Adjusting the data
Every year the BEA makes adjustments and revisions to previous years GDP data. For instance, the growth numbers for Q3 2002 were revised downward in three successive revisions. The end result was changing the growth rate from 3.3% to 2.2%. In the 2009 comprehensive revision, the growth rate for 2008 was changed from 1.1% to .4%.
Economist Jeremy Nalewaik has pointed out that GDP tends to be adjusted in the direction of the GDI estimates (GDP and GDI should be identical, GDP is calculated by adding up expenditures while GDI is calculated by adding up incomes).
Again, the point is not that these adjustments are right or wrong. The point is that the results are extremely sensitive to the assumptions and adjustments made. The end result is that GDP numbers will simply replicate what the people doing the adjustments think it should look like.
Composition problems with the Consumer Price Index
The CPI excludes the price of housing. Instead they use owner-equivalent rent. The claim is that since money paid for a home is actually income for another person, it is not necessary to include the home price in the index. But this claim applies to the price of every good. Money you pay for oil goes to the shareholders of the oil company. Money you pay for services is someone else’s income. The net result of excluding housing was creating a much lower inflation estimate for the past decade.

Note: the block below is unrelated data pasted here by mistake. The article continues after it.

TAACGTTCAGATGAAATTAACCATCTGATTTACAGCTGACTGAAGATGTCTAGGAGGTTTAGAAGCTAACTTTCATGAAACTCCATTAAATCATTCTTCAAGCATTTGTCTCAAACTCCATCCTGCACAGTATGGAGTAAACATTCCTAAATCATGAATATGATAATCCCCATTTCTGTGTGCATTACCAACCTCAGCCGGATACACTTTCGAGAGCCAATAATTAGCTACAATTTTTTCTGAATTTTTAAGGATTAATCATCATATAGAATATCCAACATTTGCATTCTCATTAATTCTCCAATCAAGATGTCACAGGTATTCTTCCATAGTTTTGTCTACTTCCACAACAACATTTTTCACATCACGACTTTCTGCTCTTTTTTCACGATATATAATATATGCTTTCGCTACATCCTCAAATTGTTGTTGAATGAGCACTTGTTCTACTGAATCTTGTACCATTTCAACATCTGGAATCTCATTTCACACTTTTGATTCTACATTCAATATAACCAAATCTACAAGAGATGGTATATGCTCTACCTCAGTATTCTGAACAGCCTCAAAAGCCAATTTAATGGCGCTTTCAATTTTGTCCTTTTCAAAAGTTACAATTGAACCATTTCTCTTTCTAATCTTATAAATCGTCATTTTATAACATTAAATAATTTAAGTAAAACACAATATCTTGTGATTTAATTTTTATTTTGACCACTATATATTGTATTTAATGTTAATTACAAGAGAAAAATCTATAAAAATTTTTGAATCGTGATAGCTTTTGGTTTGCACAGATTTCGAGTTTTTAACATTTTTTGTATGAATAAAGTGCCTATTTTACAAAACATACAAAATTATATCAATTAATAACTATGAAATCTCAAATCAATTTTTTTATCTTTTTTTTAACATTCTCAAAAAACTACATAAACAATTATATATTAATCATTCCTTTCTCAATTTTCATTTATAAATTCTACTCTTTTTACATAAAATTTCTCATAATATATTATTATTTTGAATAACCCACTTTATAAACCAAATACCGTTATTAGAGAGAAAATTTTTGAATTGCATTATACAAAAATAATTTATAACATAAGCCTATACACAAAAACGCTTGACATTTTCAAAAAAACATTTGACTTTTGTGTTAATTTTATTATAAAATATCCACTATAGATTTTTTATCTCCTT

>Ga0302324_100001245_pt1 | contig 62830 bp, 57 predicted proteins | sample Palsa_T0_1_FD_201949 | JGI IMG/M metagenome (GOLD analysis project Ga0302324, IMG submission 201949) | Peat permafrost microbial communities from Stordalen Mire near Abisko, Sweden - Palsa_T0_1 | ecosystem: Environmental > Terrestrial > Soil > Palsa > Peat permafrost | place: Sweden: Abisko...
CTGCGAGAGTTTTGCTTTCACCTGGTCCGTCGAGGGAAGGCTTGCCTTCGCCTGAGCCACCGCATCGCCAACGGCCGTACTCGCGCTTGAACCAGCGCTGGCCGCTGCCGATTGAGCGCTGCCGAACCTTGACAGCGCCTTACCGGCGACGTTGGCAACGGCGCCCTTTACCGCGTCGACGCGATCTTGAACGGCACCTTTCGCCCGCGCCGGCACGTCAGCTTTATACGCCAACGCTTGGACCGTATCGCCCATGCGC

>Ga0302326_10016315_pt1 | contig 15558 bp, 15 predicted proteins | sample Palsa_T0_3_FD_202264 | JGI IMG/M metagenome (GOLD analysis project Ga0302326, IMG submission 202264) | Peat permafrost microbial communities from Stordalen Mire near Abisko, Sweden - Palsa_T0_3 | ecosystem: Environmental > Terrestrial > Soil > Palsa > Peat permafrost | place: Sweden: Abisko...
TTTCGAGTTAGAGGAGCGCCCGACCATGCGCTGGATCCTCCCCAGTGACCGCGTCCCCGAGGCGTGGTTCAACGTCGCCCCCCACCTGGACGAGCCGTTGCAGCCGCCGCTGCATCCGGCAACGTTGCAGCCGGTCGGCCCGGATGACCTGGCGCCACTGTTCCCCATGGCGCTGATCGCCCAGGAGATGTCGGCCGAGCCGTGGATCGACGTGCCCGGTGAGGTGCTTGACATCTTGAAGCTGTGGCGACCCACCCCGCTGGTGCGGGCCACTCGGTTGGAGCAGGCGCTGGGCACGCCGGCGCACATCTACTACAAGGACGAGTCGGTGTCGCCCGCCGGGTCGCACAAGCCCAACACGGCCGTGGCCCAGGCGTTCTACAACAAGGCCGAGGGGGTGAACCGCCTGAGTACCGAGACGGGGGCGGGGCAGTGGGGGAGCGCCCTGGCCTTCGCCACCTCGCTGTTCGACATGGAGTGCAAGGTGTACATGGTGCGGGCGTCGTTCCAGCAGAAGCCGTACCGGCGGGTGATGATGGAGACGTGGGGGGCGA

We all know that from 2006 to 2010 the housing market crashed. Across the nation housing prices dropped dramatically. The Case-Shiller index reported that home prices fell by 31.5%. Yet the CPI index for housing costs (based on equivalent rent) actually ‘‘rose’’ by 7.7%. Again, by using a different methodology, the CPI produces a wildly different number.
The issue becomes even more complicated when you include foreign investment. Imagine China is implementing a mercantilist policy. An American spends cash to buy goods exported from China. The Chinese recycle the money earned from exporting goods to America into buying mortgage backed securities. The American takes out a big mortgage to buy a house, mortgage bought by the Chinese. The American is effectively borrowing from the Chinese in order to fund current consumption. The net result is that America is a net seller of home equity and in return has recieved goods. The price of homes will be pushed up. In the GDP statistics this will actually show up as economic growth (since the cheap Chinese goods will push down the GDP deflator). But in reality, there has been no growth, the U.S. is simply selling off its own wealth and getting poorer.